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X.Org says it's saving a packet with Packet after migrating off Google Kubernetes Engine

The hidden cost of multi-cloud, and how full open source reduces lock-in

The X.Org Foundation has successfully completed a migration from Google Kubernetes Engine (GKE) to Packet, which it reckoned "should save us around $30 per day."

The X.Org Foundation manages a number of key open-source projects including the Wayland graphics protocol, the X.Org server, and the Mesa 3D graphics library. The migration was mentioned in the X.Org board minutes last week.

The brief note has brought closure to a problem that at one time threatened to disrupt the developers' work. In January 2020, the monthly bill from Google Cloud Platform (GCP) was over $6,000, and the following month board member Daniel Vetter sent out an email explaining that if the costs were not reduced, CI (Continuous Integration) services would have to be cut "somewhere between May and June this year."

"That would have been a pretty bad drawback for all the projects there," Benjamin Tissoires, a senior software engineer at Red Hat, told us. His company allowed him the time to investigate.

How did cloud costs get out of control?

The story began back in 2018, when migrated from a homegrown project hosting infrastructure to one based on the community edition of GitLab, a source control and DevOps system, hosted on GCP. "We politely declined the offer of a license to the pay-for GitLab Enterprise Edition; we wanted to be fully in control of our infrastructure, and on a level playing field with the rest of the open-source community," said Collabora's Daniel Stone from the team.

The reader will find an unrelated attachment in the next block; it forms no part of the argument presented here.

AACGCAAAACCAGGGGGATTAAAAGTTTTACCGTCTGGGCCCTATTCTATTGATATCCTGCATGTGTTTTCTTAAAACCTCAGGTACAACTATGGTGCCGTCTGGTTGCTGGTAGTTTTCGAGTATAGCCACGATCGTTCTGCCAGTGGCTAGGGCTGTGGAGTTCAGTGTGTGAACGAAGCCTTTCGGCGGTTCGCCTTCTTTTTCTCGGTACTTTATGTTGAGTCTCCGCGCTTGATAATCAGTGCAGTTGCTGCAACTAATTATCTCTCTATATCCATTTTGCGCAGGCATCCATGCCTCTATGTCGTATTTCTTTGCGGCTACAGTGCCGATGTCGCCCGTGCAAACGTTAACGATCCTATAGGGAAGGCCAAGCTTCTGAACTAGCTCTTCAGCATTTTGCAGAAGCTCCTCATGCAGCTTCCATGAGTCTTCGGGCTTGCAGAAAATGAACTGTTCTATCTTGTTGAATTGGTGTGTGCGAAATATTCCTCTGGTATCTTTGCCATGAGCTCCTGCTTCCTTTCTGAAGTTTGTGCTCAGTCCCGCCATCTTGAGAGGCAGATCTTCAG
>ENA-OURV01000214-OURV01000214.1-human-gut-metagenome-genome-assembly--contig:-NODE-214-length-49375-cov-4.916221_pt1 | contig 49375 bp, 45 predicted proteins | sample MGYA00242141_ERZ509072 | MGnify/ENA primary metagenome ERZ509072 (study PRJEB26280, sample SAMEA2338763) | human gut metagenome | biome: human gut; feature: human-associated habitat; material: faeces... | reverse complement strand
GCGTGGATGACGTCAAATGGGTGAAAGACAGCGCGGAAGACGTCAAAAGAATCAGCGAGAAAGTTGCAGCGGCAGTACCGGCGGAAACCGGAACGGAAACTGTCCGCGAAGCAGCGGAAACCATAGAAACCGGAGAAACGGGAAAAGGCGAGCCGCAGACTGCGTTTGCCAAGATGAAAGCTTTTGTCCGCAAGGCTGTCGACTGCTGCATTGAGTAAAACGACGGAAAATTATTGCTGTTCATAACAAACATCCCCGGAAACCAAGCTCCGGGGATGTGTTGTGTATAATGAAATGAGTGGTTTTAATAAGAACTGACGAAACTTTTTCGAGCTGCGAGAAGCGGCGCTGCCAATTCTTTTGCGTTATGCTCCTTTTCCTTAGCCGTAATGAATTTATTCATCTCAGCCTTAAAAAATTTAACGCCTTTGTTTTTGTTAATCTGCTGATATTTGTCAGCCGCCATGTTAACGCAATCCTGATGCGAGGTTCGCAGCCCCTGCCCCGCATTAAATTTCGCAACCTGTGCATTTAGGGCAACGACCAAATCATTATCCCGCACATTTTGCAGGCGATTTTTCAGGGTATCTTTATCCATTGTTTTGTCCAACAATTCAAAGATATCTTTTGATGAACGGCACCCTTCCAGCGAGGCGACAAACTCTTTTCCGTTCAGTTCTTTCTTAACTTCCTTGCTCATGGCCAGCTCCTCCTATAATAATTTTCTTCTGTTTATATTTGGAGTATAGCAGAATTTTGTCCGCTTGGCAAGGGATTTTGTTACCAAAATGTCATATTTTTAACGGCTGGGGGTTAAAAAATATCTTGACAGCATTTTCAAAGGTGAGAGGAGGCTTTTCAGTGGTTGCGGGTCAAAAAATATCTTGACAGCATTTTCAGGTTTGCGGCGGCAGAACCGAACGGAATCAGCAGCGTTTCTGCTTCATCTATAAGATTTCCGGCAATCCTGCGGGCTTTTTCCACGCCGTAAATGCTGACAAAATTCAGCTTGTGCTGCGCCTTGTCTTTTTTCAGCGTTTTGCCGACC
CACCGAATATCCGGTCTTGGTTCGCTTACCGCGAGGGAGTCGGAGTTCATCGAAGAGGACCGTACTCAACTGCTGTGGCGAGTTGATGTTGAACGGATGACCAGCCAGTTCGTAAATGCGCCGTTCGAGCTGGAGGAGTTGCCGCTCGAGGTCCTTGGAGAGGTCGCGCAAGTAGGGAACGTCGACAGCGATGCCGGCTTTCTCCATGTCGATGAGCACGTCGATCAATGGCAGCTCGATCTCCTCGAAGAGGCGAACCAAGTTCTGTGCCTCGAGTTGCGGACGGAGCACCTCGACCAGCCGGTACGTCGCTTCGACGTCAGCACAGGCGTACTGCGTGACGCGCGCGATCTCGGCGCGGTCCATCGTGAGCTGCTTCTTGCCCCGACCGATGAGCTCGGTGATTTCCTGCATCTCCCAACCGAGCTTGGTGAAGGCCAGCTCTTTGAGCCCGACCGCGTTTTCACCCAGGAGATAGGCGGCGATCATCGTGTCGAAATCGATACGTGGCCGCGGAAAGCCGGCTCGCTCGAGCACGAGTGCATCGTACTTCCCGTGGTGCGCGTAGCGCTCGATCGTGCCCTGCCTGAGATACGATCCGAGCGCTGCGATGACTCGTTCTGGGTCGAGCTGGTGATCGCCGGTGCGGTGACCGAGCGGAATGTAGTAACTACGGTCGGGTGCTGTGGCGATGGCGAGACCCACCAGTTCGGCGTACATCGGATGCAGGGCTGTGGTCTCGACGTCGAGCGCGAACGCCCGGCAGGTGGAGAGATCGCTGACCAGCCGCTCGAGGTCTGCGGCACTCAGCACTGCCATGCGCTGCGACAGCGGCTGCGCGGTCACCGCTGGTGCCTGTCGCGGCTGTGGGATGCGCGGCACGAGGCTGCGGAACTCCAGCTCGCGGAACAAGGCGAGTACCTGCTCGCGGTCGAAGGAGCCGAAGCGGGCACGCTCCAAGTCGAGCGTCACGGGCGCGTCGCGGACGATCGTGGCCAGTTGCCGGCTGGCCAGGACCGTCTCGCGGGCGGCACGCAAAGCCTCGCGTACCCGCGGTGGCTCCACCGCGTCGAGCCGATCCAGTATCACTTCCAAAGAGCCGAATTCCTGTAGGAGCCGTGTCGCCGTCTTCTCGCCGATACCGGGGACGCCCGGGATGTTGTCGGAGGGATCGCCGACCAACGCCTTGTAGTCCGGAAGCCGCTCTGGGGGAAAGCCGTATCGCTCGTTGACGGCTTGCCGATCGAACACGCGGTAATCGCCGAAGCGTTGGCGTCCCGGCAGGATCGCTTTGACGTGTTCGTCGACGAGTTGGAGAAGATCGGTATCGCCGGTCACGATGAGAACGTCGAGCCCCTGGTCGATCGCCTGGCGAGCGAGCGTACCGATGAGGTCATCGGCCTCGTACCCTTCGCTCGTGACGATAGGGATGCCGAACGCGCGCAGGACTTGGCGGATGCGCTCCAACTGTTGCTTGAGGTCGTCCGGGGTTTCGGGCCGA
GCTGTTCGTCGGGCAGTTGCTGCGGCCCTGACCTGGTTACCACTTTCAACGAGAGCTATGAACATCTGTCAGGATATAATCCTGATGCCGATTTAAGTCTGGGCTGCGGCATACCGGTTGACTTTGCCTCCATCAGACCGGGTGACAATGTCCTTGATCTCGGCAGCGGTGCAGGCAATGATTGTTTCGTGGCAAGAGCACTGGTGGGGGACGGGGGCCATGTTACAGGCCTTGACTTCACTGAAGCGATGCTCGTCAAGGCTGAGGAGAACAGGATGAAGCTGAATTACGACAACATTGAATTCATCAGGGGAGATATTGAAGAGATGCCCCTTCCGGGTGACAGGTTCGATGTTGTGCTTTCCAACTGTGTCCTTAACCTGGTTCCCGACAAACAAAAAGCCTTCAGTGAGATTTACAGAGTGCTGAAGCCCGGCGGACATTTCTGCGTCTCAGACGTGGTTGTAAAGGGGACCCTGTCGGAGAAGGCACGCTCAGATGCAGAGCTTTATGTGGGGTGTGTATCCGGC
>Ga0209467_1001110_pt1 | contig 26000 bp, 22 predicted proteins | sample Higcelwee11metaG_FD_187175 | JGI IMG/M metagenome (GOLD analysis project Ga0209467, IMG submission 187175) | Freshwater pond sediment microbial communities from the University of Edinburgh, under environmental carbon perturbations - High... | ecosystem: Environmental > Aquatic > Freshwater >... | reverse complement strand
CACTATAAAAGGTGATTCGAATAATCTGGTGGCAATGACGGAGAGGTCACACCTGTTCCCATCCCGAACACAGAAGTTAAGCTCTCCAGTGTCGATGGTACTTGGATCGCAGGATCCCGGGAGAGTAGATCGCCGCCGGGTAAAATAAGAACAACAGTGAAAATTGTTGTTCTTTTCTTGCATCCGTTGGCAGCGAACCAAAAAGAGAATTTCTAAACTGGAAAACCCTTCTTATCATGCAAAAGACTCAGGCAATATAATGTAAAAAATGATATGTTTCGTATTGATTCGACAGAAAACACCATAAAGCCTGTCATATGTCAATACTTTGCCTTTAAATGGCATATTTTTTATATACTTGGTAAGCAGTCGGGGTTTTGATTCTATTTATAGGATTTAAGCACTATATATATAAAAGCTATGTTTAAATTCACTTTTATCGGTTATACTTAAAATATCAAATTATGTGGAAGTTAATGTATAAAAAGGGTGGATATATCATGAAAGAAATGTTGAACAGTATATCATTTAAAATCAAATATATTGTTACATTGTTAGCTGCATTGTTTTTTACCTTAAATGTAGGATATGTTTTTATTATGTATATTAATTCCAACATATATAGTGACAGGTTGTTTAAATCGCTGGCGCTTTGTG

GitLab offered to sponsor the GCP hosting for an initial period and everything looked good.

Initially the cloud costs were around $350 to $400 per month. The system was popular, new projects came on board, including Mesa, and there was more use of modern development practices like CI.

By March 2019 the bill had risen to over $3,000. A $30,000 grant from Google removed the issue for around eight months, then at the end of 2019 when the grant was spent it was apparent that something was badly wrong.

"Every time you pull data from the cluster, from Google to anywhere else, you're paying for it," said Tissoires. "When we started to run stuff with GitLab we had more and more jobs running on the CI and it turns out that those jobs were drawing a lot more data from Google Kubernetes cluster."

Tissoires presented the full figures for January 2020 at the developer conference in a presentation here [PDF]. His breakdown showed networking (data transfer) costs of $3,699, much more than the compute cost of $2,258. The rest of the bill was for logging and cloud storage required by Kubernetes, a modest $360.

X.Org GCP costs

Bills from GCP tripled between November 2018 and January 2020, though disguised by a $30K grant which covered costs for eight months (red bars). SPI stands for Service Provider Infrastructure. Chart from Benjamin Tissoires' presentation to the X.Org conference

He set about analysing the usage, which turned out to be split roughly half and half between pulling down container images from the Docker registry, and transferring artifacts, these being the output from project builds.